Failing to properly address the shortcomings in the squad in January cost Rangers the Premiership title. This term, the same mistakes have been made and Rangers find themselves up against it already as funds raised haven’t been utilised properly.

Wilson’s record overall is simply not good enough when it comes to players that have been signed on his watch. And that is before the management of contracts, with key assets allowed to run down their deals in successive seasons, is taken into account.

None of the seven summer signings finished the Old Firm defeat at Parkhead and only two started in Amsterdam the night after Van Bronckhorst defended the decision not to do any business on deadline day.

Moves for Calvin Bassey, Leon Balogun and John Lundstram can be considered notable successes, but the record is blotted by deals for the likes of Cedric Itten, Fashion Sakala and Scott Wright or, more damningly, Jack Simpson, Juninho Bacuna and the ill-fated Aaron Ramsey and Amad Diallo.

Like the board and Van Bronckhorst, the evidence has stacked up against Wilson. He will do well to turn the tide of public opinion now.


There are failings in terms of leadership, management and recruitment that cannot be overlooked at Ibrox. But that doesn’t excuse the squad from their ineptitude.

Credit is due for the wonderful win over PSV Eindhoven but the showings away to Union Saint-Gilloise and Ajax were woeful. And that Old Firm embarrassment will not be forgiven or forgotten for some time by a furious support.

As new signings have failed to hit the ground running, stalwarts of the side such as Connor Goldson, Ryan Jack and Ryan Kent have endured difficult starts to the term. When even the most consistent of performers cannot be relied upon, the outcome is going to be obvious.

Questions remain over Jon McLaughlin’s suitability as first choice keeper, while Alfredo Morelos continues to cause his manager unwanted issues as his fitness and mentality have been called out in public and behind closed doors.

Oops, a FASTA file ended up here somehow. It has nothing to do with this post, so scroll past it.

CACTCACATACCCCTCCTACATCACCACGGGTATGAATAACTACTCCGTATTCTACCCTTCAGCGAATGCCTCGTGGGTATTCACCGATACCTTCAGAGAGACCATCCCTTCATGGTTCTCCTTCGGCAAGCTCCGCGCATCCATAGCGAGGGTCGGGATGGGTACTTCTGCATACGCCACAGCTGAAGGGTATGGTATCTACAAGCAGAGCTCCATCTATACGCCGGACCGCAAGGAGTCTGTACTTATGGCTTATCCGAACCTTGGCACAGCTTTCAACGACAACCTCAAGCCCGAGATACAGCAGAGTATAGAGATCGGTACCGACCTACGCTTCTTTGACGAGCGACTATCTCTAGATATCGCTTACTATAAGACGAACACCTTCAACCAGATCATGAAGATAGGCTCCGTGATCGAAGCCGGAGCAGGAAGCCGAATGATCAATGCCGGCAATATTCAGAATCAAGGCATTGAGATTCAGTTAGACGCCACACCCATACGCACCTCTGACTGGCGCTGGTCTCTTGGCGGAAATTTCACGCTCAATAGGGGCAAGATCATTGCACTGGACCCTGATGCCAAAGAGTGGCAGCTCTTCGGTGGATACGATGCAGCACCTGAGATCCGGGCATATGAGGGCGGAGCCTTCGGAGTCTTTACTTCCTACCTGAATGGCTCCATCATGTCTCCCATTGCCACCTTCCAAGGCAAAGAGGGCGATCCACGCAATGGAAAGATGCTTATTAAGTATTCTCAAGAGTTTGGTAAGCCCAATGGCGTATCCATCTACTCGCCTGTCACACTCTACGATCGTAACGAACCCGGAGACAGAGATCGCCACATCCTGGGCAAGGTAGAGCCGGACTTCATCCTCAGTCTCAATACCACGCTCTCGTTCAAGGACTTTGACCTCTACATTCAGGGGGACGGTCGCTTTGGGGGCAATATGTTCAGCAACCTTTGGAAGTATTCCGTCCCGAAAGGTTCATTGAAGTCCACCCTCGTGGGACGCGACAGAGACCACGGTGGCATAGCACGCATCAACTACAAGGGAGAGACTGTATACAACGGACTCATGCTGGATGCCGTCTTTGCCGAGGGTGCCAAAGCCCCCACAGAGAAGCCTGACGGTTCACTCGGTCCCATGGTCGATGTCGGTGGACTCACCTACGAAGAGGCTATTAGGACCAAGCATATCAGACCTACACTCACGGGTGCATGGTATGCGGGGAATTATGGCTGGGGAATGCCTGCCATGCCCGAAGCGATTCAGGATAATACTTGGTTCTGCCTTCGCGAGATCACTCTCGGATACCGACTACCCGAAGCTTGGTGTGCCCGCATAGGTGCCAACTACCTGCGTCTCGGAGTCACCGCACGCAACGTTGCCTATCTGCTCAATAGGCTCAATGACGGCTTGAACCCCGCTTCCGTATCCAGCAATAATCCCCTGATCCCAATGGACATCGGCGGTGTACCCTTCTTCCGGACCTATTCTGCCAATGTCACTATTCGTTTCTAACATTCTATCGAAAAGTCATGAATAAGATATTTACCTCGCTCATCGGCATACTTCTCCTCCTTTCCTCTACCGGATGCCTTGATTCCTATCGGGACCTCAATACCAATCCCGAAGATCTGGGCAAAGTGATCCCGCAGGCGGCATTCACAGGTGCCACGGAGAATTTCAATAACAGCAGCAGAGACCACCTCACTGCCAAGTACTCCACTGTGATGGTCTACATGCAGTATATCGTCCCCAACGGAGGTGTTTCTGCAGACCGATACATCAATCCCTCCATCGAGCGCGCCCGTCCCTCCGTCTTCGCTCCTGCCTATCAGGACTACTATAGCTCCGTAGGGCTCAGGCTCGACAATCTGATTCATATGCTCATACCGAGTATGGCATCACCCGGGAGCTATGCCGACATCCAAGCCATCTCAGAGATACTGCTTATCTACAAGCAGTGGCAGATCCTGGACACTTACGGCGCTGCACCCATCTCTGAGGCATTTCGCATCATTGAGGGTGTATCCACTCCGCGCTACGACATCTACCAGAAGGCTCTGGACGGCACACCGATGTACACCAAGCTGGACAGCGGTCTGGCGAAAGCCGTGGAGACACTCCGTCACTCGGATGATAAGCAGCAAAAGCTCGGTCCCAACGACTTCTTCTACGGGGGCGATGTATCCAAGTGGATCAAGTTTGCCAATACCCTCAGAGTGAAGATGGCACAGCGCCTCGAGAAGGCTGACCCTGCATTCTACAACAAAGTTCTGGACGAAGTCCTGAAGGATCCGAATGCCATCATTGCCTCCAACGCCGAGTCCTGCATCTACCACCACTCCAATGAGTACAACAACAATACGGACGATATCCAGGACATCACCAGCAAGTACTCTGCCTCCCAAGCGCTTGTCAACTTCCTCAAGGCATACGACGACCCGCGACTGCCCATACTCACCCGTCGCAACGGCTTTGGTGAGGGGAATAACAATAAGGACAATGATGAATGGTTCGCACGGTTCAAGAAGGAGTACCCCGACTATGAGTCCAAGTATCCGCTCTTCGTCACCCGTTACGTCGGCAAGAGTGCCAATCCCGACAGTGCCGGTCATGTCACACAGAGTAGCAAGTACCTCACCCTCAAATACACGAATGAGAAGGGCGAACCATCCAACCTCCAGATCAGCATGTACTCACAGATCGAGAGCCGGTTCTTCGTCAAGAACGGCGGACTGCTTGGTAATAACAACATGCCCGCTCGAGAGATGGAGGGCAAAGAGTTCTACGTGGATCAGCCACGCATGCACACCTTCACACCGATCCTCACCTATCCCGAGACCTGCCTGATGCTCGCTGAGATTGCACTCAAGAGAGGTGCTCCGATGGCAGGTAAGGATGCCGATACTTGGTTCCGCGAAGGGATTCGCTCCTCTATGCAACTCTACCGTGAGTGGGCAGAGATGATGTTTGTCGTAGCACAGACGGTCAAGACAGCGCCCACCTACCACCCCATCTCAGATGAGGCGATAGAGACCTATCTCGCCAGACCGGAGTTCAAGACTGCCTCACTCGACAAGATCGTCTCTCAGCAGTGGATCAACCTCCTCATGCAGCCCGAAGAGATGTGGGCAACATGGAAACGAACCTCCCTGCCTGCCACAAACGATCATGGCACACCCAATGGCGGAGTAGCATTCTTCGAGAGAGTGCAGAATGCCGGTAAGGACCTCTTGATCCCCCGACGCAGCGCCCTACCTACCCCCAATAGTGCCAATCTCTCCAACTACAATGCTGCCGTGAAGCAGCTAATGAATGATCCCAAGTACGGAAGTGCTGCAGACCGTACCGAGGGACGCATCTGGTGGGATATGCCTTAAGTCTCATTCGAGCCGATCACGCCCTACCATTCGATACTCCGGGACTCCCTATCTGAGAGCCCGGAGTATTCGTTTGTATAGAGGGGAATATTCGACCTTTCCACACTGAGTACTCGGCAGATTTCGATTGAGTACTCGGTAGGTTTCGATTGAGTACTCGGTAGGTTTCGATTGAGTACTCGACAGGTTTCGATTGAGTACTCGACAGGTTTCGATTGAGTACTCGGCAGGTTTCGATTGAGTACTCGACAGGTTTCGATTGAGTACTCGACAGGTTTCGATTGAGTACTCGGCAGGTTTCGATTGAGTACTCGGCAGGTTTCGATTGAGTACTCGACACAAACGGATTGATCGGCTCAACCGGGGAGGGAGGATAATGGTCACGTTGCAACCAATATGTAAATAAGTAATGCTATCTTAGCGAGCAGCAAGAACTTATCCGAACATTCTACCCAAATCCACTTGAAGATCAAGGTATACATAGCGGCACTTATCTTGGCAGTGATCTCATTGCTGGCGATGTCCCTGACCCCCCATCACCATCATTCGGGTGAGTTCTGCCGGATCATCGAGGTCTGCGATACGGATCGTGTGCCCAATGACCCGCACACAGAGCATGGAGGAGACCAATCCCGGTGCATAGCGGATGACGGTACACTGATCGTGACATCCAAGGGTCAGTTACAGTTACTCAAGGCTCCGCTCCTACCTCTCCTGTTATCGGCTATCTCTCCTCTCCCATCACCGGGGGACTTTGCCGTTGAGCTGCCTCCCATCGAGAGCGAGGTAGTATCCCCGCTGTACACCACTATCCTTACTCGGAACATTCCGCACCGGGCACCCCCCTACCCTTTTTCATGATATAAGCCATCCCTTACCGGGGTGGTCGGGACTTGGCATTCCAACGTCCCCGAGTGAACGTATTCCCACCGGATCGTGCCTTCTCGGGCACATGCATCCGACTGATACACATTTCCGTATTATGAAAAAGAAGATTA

Performances across the Premiership campaign have not been at an acceptable standard and the one produced against Celtic should shame James Tavernier and his team as Rangers were outfought as well as outplayed.

The required levels have not been hit this term and individual and collective mistakes have cost Van Bronckhorst at crucial moments. If his players don’t respond, they will cost him his job.


Backing the team and backing the regime are – as Rangers supporters know all too well – very different things. Whatever fears fans have over key personnel at Ibrox, their support of the side will never waver.

That doesn’t mean it should be taken for granted, though. The upcoming international break is a natural point for heads to cool and emotions to calm but matches with Napoli and Dundee United before then carry huge significance in terms of Rangers’ Champions League and Premiership aspirations.

It won’t take much to tip a disgruntled fan base over the edge and the reaction in the stands, on the streets and from behind keyboards will be telling in the coming days.

When standards are not being kept and expectations are not being realised, Rangers supporters have shown that they won’t be slow in coming forward and everyone from the boardroom to the dressing room should be aware of the scrutiny they are under right now.